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Under Water, Over Land
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Old March 19th, 2008, 05:06 PM   #1
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Lightest HD camcorder

I do backpacking videos and really resent having to carry heavy video gear...heavy meaning even 4 pounds (batteries, tape, tripod, camcorder, mic, etc.) I'm always looking to shave off a few ounces. And I'm wanting to now shoot in HD. I've been following the lightweight pocket-sized HD camcorders for awhile. What ones do you folks recommend or have had experience with? Recently I tried the Sanyo HD700 that was on sale over Thanksgiving for about $400 but was really disappointed when I looked at the image on a large-screen tv. I've been shooting with a Sony HC-3 for a few years but to be honest, haven't had the chance to see what that looks like on the big screen yet, as most of that footage was shot in SD. Opinions are welcome!!!
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Old March 24th, 2008, 07:53 AM   #2
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The Canon HV10 is an excellent little package. Small, light, beautiful, beautiful picture.

However, recording any sort of sound sucks with it. The mic is positioned on top of the matchbox style body and it really is poor (also have no mic-input). I shoot mainly landscape style stuff when I'm away, so this didn't bother me particularly, but if you need to record someone talking it can be a very hit and miss affair.
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Old March 24th, 2008, 08:14 AM   #3
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Lynne: I'm on the same hunt. I got the WP Sanyo last Summer as my very first vid-cam. I spend a LOT of time in the water, so it seemed logical. Now I want HD. I was led to the Canon HV20/30 ..but I'm a Mac user and fiddling with tapes or disks, when an SD card plugs into my USB ports almost directly seems retarded. The palm-sized Xactis is also a plus, given I'm not shooting for ABC News, or expecting to view it on anything larger than this iMac. The Sanyo HD1000 may be the one I get.

j i m
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Old March 24th, 2008, 08:50 AM   #4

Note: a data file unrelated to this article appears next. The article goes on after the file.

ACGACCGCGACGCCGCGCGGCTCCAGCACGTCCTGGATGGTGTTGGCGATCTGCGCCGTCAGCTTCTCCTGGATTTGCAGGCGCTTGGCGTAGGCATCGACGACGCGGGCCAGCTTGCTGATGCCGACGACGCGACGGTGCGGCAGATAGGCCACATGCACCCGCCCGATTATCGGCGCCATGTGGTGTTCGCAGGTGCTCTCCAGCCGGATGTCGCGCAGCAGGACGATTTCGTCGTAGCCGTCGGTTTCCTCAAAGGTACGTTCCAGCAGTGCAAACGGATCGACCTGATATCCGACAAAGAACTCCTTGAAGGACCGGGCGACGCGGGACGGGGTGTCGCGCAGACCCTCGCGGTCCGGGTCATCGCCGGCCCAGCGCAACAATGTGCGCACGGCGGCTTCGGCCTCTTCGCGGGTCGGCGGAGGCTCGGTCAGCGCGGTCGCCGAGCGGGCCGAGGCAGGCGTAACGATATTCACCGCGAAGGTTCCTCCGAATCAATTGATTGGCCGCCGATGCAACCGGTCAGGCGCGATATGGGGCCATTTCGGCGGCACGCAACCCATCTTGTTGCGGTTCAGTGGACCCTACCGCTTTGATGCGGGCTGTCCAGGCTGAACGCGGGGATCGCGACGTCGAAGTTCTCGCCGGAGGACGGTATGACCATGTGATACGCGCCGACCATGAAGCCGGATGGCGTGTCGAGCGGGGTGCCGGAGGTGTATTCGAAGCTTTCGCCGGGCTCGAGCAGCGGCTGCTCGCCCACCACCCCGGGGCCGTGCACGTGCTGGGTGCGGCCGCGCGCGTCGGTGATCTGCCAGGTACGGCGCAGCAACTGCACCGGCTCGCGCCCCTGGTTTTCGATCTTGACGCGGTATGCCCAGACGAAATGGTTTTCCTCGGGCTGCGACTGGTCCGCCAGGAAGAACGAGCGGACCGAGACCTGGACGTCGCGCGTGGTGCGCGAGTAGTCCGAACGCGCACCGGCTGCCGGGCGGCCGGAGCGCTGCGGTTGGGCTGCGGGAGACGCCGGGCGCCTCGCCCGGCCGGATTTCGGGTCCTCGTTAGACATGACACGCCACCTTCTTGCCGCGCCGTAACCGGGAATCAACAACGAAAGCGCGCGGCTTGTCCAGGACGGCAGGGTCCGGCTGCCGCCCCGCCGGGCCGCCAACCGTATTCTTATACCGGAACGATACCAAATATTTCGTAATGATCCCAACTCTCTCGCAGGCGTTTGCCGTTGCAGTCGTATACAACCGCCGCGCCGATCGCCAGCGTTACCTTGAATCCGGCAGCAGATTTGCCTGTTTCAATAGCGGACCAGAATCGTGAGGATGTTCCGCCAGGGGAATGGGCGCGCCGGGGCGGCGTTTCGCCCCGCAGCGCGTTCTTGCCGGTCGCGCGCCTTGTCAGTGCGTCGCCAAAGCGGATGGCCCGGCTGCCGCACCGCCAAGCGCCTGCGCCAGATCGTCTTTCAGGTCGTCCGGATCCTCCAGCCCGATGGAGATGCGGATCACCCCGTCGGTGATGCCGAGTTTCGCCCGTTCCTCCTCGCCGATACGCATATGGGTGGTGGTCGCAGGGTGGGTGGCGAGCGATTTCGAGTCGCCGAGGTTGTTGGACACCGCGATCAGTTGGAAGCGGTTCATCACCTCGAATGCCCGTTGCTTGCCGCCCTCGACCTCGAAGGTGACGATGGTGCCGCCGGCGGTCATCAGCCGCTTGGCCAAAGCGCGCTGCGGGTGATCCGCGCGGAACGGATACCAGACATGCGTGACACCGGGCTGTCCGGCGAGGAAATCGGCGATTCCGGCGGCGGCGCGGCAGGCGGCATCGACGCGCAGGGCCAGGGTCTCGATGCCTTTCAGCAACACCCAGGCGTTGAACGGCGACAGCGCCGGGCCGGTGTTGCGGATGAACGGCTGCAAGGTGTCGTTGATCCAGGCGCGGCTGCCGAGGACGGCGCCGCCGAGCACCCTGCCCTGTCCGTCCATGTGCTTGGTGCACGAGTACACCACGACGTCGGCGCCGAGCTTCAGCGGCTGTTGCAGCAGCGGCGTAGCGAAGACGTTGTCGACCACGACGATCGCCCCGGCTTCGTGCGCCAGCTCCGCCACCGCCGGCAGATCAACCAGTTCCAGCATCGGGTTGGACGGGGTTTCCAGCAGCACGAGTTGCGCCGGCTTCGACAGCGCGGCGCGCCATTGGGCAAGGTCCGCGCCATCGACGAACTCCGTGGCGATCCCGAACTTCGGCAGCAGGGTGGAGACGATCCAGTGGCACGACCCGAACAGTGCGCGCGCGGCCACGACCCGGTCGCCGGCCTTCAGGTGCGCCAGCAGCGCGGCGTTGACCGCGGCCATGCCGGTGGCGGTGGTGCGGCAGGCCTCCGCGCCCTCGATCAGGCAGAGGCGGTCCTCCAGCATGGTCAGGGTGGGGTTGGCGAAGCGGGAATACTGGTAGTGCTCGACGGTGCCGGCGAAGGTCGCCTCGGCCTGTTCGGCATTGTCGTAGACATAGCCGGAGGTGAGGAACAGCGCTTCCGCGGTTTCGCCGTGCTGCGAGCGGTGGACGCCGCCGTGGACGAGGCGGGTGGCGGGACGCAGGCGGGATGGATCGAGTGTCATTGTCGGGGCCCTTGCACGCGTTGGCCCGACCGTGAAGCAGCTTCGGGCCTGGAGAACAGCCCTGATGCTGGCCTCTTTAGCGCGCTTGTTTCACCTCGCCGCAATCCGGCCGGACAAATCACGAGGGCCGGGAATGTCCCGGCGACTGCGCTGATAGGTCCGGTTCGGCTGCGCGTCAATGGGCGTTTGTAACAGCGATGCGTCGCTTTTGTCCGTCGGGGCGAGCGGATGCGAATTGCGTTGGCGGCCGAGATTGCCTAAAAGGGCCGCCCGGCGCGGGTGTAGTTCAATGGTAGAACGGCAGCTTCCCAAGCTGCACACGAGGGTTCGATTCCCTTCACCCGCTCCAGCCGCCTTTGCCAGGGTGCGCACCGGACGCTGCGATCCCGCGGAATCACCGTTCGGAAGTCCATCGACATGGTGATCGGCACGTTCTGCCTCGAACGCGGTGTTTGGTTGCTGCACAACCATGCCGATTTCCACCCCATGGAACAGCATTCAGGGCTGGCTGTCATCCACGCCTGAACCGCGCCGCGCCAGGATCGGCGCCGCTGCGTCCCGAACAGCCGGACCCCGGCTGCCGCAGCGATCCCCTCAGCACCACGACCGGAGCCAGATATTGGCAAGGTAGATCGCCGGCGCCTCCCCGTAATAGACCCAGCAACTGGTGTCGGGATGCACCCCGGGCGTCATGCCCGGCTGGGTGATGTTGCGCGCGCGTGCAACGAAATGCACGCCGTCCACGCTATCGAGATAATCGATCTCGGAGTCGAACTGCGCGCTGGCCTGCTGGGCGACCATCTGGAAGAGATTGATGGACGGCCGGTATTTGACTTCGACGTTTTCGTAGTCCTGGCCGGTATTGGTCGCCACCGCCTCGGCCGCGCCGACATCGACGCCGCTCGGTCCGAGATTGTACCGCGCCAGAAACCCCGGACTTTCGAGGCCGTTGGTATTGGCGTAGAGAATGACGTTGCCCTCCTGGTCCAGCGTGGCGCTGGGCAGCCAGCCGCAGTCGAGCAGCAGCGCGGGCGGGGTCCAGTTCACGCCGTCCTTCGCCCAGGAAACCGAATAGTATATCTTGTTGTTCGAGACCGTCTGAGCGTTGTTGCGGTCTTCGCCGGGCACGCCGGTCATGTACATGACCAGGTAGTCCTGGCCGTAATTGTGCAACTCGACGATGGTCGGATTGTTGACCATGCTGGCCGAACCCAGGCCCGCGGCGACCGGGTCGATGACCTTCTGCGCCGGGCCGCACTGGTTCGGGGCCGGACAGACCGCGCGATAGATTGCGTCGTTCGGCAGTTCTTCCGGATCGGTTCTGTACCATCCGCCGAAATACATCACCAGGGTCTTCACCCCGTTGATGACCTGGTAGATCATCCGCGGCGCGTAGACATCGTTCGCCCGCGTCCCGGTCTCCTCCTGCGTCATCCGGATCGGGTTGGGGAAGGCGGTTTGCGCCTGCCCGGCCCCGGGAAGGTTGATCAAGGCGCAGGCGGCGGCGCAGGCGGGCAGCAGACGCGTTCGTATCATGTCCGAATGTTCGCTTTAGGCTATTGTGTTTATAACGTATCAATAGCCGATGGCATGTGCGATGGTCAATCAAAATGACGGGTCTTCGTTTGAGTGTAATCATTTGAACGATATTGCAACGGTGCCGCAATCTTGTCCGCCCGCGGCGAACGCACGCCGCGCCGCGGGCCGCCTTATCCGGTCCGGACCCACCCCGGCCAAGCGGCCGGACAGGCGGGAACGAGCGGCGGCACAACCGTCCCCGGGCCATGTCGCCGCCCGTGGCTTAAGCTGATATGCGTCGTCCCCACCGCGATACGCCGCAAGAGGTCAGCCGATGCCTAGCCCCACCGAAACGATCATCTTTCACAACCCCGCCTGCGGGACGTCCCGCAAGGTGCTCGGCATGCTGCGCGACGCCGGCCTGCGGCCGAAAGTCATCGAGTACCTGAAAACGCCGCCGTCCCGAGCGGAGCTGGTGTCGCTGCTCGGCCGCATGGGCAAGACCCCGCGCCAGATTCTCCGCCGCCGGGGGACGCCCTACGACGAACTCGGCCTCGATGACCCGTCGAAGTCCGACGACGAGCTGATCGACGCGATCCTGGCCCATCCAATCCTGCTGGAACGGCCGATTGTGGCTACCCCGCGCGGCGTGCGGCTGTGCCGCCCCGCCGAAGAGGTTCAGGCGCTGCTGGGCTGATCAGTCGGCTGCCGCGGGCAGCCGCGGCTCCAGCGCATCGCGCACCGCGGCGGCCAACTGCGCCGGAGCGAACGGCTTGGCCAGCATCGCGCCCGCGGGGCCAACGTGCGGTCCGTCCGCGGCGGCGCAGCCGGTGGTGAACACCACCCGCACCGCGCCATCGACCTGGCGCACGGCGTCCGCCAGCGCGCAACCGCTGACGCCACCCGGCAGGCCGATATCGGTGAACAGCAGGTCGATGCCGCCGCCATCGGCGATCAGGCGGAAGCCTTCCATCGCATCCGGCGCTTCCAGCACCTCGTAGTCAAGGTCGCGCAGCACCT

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Thanks for the input. I'm aware of the sound limitations on the HV10. My Sony hc-3 has the same issues with no mic input. I think the Canon's weight is just a hair under a pound. My Sony's just a hair over a pound. So no dramatic savings there. Now, if the Canon was significantly smaller it might justify my making the switch but then again, my Sony's about 3" wide by 6" long and 2" high.
I also note that B&H no longer sells the Canon but I did see a used one for sale on ebay.
Maybe the bottom line would be if the picture of the Canon was much better than the Sony, no?
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Old March 24th, 2008, 09:51 AM   #5
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you should try a solid state camera (record video on memory card).
They are small,light, a memory card is smaller,lighter to transport. Battery life is usually great since there is no mechanic to move.
many models exist.
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Old March 24th, 2008, 07:55 PM   #6
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I'm in the same exact position (as are probably 100's of folks). I'm looking for a decent HD camcorder for backpacking, climbing, and backcountry skiing. I currently have a small Sanyo Xacti - it is really tiny, but the video quality isn't really something you could make a high quality video from.

Two relatively new cameras that might be worth looking at are the Panasonic HDC-SD9 and the Canon HF100. Compared to cameras like the Xactis, they are a little heavier and bigger, but not much and they have *far* better video quality.

They both record to SDHC cards in AVCHD format. The Panasonic SD9 is the smallest and lightest - 275 grams. The HF100 is around 350g. The SD9 isn't as good in very low light, but it has a significantly better optical image stabilizer. Personally, I haven't yet decided which way to go, but here is a short list of some of the pros and cons: